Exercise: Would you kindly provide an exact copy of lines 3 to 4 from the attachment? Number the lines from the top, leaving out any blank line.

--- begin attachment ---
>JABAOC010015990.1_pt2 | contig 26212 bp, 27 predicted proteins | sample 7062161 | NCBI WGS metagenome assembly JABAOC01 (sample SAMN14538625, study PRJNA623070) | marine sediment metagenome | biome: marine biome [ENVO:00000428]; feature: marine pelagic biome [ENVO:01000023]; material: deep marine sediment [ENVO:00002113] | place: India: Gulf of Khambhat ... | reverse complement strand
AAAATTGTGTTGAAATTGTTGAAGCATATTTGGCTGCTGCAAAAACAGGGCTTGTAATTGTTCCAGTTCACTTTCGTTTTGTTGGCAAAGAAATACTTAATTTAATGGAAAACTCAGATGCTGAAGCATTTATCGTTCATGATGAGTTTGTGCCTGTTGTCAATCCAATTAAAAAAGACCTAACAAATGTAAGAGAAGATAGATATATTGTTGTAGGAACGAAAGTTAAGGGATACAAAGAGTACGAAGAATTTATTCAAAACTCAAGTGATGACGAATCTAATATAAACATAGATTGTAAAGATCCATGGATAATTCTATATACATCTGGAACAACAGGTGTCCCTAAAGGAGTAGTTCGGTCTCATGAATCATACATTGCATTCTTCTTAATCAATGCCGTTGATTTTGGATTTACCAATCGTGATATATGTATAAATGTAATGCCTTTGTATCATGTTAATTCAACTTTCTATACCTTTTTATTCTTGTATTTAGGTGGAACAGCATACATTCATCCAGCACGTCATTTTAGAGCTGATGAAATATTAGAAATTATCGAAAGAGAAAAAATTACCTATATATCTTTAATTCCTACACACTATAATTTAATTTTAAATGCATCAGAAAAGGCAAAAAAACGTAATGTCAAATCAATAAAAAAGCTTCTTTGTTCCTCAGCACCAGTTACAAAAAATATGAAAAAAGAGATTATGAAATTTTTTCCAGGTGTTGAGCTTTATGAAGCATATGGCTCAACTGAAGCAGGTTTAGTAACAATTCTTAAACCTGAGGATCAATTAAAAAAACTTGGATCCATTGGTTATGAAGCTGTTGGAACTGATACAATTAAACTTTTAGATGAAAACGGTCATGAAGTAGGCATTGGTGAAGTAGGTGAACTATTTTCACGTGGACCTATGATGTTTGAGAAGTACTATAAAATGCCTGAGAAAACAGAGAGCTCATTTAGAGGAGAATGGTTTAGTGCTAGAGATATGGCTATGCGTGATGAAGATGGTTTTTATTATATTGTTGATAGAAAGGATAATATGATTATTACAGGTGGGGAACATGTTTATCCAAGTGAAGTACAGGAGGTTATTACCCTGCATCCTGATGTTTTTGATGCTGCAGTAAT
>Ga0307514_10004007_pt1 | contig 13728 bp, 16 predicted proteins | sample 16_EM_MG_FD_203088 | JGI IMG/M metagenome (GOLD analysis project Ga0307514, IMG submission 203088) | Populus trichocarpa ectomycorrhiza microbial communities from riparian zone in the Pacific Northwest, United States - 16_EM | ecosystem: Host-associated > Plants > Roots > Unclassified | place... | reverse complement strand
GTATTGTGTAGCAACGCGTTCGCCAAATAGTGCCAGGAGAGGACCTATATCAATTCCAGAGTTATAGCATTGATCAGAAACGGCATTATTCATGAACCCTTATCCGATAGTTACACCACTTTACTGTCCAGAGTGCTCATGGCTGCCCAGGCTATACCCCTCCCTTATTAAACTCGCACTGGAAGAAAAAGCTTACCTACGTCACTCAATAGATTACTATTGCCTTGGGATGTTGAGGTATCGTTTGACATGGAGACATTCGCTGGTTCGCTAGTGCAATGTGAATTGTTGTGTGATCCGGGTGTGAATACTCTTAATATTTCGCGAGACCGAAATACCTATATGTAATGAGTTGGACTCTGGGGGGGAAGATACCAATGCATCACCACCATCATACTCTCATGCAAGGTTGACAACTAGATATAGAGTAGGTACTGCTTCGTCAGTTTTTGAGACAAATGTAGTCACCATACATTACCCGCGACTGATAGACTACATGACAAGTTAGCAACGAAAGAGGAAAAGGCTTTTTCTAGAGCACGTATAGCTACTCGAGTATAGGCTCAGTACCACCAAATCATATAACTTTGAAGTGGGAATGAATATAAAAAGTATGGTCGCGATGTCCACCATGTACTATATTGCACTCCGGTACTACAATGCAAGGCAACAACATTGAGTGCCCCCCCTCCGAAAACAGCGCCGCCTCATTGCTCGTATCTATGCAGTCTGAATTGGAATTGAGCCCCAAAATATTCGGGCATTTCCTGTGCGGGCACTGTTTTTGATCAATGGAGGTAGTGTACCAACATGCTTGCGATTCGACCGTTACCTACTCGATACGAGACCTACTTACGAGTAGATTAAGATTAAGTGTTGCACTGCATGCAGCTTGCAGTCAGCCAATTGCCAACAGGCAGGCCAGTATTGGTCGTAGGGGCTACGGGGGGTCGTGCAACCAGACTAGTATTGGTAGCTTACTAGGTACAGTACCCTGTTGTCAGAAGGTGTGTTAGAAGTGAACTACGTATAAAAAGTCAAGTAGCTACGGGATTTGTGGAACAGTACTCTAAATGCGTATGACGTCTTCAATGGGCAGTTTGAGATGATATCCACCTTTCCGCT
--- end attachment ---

>Ga0307514_10004007_pt1 | contig 13728 bp, 16 predicted proteins | sample 16_EM_MG_FD_203088 | JGI IMG/M metagenome (GOLD analysis project Ga0307514, IMG submission 203088) | Populus trichocarpa ectomycorrhiza microbial communities from riparian zone in the Pacific Northwest, United States - 16_EM | ecosystem: Host-associated > Plants > Roots > Unclassified | place... | reverse complement strand
GTATTGTGTAGCAACGCGTTCGCCAAATAGTGCCAGGAGAGGACCTATATCAATTCCAGAGTTATAGCATTGATCAGAAACGGCATTATTCATGAACCCTTATCCGATAGTTACACCACTTTACTGTCCAGAGTGCTCATGGCTGCCCAGGCTATACCCCTCCCTTATTAAACTCGCACTGGAAGAAAAAGCTTACCTACGTCACTCAATAGATTACTATTGCCTTGGGATGTTGAGGTATCGTTTGACATGGAGACATTCGCTGGTTCGCTAGTGCAATGTGAATTGTTGTGTGATCCGGGTGTGAATACTCTTAATATTTCGCGAGACCGAAATACCTATATGTAATGAGTTGGACTCTGGGGGGGAAGATACCAATGCATCACCACCATCATACTCTCATGCAAGGTTGACAACTAGATATAGAGTAGGTACTGCTTCGTCAGTTTTTGAGACAAATGTAGTCACCATACATTACCCGCGACTGATAGACTACATGACAAGTTAGCAACGAAAGAGGAAAAGGCTTTTTCTAGAGCACGTATAGCTACTCGAGTATAGGCTCAGTACCACCAAATCATATAACTTTGAAGTGGGAATGAATATAAAAAGTATGGTCGCGATGTCCACCATGTACTATATTGCACTCCGGTACTACAATGCAAGGCAACAACATTGAGTGCCCCCCCTCCGAAAACAGCGCCGCCTCATTGCTCGTATCTATGCAGTCTGAATTGGAATTGAGCCCCAAAATATTCGGGCATTTCCTGTGCGGGCACTGTTTTTGATCAATGGAGGTAGTGTACCAACATGCTTGCGATTCGACCGTTACCTACTCGATACGAGACCTACTTACGAGTAGATTAAGATTAAGTGTTGCACTGCATGCAGCTTGCAGTCAGCCAATTGCCAACAGGCAGGCCAGTATTGGTCGTAGGGGCTACGGGGGGTCGTGCAACCAGACTAGTATTGGTAGCTTACTAGGTACAGTACCCTGTTGTCAGAAGGTGTGTTAGAAGTGAACTACGTATAAAAAGTCAAGTAGCTACGGGATTTGTGGAACAGTACTCTAAATGCGTATGACGTCTTCAATGGGCAGTTTGAGATGATATCCACCTTTCCGCT